Free ferries could vanish

Published 9:02 pm Friday, June 4, 2010

Staff Writer

As the North Carolina House debated its proposed adjustments to the two-year state budget Thursday, some Beaufort County residents took a few moments to analyze the potential local effects of the spending plan.
One of the local effects not addressed in the spending plan could come in the form of new or increased fees imposed on riders who use North Carolina ferries to traverse area waterways.
This week, the Raleigh News &Observer reported that the House Appropriations Subcommittee on Transportation gave a nod to a measure that would impose a fee schedule for all ferry routes in the state.
A separate but not unrelated legislative concept that was on the table would increase the Ferry Division’s budget from more than $11.3 million to $43.5 million, according to the N&O.
It appears some lawmakers favor elevating fees as a path to covering the costs of the ferry system as the Legislature seeks ways to cover the rising costs of state government through the next fiscal year and beyond.
The fee matter, considered by the subcommittee May 27, tasks the N.C. Department of Transportation’s Ferry Division with developing a fee schedule “for all ferry routes in an amount necessary to cover the operating costs of the existing ferry routes.”
The proposal reads, “As part of developing a fee schedule, the Department of Transportation, Ferry Division, shall provide a fee exception for schoolchildren and teachers who reside on a barrier island and travel on a ferry to attend or teach at a primary or secondary school.”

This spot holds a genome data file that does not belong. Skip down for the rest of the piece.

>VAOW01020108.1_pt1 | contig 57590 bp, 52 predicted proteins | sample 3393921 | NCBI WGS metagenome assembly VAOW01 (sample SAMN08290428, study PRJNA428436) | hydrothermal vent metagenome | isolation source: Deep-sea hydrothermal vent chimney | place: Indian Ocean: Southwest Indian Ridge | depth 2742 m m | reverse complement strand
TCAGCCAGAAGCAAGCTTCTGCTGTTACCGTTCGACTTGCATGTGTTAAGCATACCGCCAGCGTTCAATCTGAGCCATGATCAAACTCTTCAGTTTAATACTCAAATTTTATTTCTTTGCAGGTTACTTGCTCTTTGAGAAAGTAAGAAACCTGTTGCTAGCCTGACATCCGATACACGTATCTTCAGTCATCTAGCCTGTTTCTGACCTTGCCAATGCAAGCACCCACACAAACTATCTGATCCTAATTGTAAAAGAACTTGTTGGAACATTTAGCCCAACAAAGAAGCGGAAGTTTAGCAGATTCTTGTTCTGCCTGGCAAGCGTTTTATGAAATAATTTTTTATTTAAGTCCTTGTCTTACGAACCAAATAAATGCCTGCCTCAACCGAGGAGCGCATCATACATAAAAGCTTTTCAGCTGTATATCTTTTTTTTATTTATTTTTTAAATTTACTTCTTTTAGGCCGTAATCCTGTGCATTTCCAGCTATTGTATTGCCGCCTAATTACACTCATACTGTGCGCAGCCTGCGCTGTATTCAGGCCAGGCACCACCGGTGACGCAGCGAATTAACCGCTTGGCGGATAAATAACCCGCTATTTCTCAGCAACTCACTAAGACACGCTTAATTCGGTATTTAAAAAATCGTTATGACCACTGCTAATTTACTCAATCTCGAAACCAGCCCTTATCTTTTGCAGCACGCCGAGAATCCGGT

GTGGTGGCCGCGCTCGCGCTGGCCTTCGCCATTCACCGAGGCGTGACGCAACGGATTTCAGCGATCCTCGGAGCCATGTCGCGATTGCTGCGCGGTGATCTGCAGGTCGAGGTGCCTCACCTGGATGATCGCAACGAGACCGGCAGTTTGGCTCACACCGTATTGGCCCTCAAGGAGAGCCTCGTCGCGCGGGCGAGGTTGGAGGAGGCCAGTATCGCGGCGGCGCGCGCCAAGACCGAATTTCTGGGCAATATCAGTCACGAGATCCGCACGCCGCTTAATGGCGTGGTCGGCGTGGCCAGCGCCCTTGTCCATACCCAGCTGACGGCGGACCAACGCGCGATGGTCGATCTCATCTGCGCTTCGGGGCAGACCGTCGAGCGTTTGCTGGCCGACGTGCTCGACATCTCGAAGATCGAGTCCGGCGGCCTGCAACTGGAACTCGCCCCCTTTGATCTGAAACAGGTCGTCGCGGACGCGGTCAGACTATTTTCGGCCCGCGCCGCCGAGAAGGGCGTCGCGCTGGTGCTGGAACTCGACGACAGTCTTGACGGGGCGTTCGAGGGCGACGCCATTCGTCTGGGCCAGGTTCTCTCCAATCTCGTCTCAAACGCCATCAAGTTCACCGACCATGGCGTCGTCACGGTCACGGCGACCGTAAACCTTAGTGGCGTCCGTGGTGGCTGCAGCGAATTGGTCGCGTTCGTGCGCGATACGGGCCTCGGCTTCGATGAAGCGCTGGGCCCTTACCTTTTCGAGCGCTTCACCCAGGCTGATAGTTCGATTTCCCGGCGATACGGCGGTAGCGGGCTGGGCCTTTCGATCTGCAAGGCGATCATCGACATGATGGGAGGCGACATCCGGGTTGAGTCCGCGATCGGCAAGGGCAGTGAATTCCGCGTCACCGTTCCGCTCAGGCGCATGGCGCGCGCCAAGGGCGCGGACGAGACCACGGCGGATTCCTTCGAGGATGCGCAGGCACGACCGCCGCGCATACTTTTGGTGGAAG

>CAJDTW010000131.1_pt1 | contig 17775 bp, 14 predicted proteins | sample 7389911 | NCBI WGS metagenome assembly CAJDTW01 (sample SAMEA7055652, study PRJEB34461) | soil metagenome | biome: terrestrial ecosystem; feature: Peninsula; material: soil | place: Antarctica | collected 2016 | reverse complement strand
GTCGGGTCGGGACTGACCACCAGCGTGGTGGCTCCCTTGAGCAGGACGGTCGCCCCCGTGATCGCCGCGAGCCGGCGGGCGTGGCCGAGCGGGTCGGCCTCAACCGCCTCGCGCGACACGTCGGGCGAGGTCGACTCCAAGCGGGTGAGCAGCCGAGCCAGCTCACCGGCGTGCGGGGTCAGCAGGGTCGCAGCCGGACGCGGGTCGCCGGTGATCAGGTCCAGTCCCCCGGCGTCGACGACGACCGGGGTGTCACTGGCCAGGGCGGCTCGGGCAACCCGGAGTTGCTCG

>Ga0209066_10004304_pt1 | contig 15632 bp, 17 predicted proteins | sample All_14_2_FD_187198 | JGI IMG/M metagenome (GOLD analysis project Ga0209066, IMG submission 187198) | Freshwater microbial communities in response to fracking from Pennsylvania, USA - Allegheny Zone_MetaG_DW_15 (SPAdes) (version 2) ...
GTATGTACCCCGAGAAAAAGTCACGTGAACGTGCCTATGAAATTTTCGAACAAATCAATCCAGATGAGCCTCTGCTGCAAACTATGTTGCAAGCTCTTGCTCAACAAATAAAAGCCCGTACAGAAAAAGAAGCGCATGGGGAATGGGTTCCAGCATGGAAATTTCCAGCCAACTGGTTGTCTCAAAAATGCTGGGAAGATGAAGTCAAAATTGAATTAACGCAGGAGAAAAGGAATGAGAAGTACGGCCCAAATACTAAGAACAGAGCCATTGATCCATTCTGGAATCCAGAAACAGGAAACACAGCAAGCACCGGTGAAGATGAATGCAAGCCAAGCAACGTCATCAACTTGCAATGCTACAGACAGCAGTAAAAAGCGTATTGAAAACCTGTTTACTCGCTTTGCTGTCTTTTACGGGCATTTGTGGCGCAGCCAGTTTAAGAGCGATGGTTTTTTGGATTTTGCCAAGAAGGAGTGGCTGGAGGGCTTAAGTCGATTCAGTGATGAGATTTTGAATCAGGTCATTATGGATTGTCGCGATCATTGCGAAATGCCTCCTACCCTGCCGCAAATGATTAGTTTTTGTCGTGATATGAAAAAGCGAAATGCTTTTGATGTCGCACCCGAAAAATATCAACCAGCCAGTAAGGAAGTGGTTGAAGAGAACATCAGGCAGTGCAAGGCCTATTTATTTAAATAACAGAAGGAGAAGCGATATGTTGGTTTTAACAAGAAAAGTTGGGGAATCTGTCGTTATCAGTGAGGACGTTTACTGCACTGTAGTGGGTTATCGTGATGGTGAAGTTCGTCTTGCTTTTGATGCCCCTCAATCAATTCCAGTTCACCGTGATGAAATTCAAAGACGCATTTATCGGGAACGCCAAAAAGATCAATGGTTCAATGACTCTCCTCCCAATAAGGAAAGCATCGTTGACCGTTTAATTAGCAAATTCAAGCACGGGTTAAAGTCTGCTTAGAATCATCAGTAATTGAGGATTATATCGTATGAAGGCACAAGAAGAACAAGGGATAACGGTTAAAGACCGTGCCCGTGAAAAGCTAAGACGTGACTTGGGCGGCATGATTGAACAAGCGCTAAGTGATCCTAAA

The document also demands that the division “consider the needs of commuters and other frequent passengers in developing the fee schedule.”
The division would be required to deliver to the House and Senate appropriations subcommittees on transportation a report on a planned fee schedule and a time line for implementing that schedule.
The report would have to be submitted “no later than” Feb. 1, 2011, which means that no fee hikes would take place this year.
A request for comment from Sen. Marc Basnight, D-Dare, president pro tempore of the Senate, brought the following e-mailed response from spokesman Schorr Johnson: “It was not in the Senate budget and Senator Basnight has always felt that ferries should be affordable and accessible to the residents who depend on them.”
Basnight represents eight northeastern counties, including Hyde and Beaufort, which benefit directly from the ferry system.
The House was in session Thursday, and attempts to obtain comment from the transportation subcommittee’s co-chairmen — Rep. Grier Martin, D-Wake, and Rep. Nelson Cole, D-Rockingham — were not successful.
Rep. Arthur Williams, D-Beaufort, who serves on the committee, was in session and also unavailable for comment.
Two Beaufort County commissioners, one a Democrat and one a Republican, objected to any plan that would impose or increase fees to ride state-run ferries.
Commissioner Robert Cayton, a Democrat, lives in Aurora, on the south side of the Pamlico River. Many of Cayton’s constituents use the Aurora-Bayview ferry route to get to and from work.
At present, there is no charge to ride the Aurora-Bayview ferry. It was unclear whether the fee schedule would result in charges for this route.
“I oppose fees to ride the ferry,” Cayton said. “It’s double taxation. It’s penalizing men and women for going to work, and it’s adding cost at a time when we’re in a recession.”
Residents already are taxed on the gas they buy, and any fee to ride the ferry that crosses the Pamlico would be “unjust taxation,” according to Cayton.
Commissioner Al Klemm, a Republican from Washington, said, “In relation to the ferries around here, I’d be against (raising or imposing fees). One, we’re trying to develop tourism around here, and two we’re a county split by the Pamlico.”
Citing a report from the N.C. Association of County Commissioners, a lobbying and support entity for all 100 of the state’s counties, Klemm said counties can find millions in added costs to local governments in the spending plans yet to be reconciled by the House and Senate.
“They’re going to be looking for every cent they can find, in my opinion, because times are tough,” he said.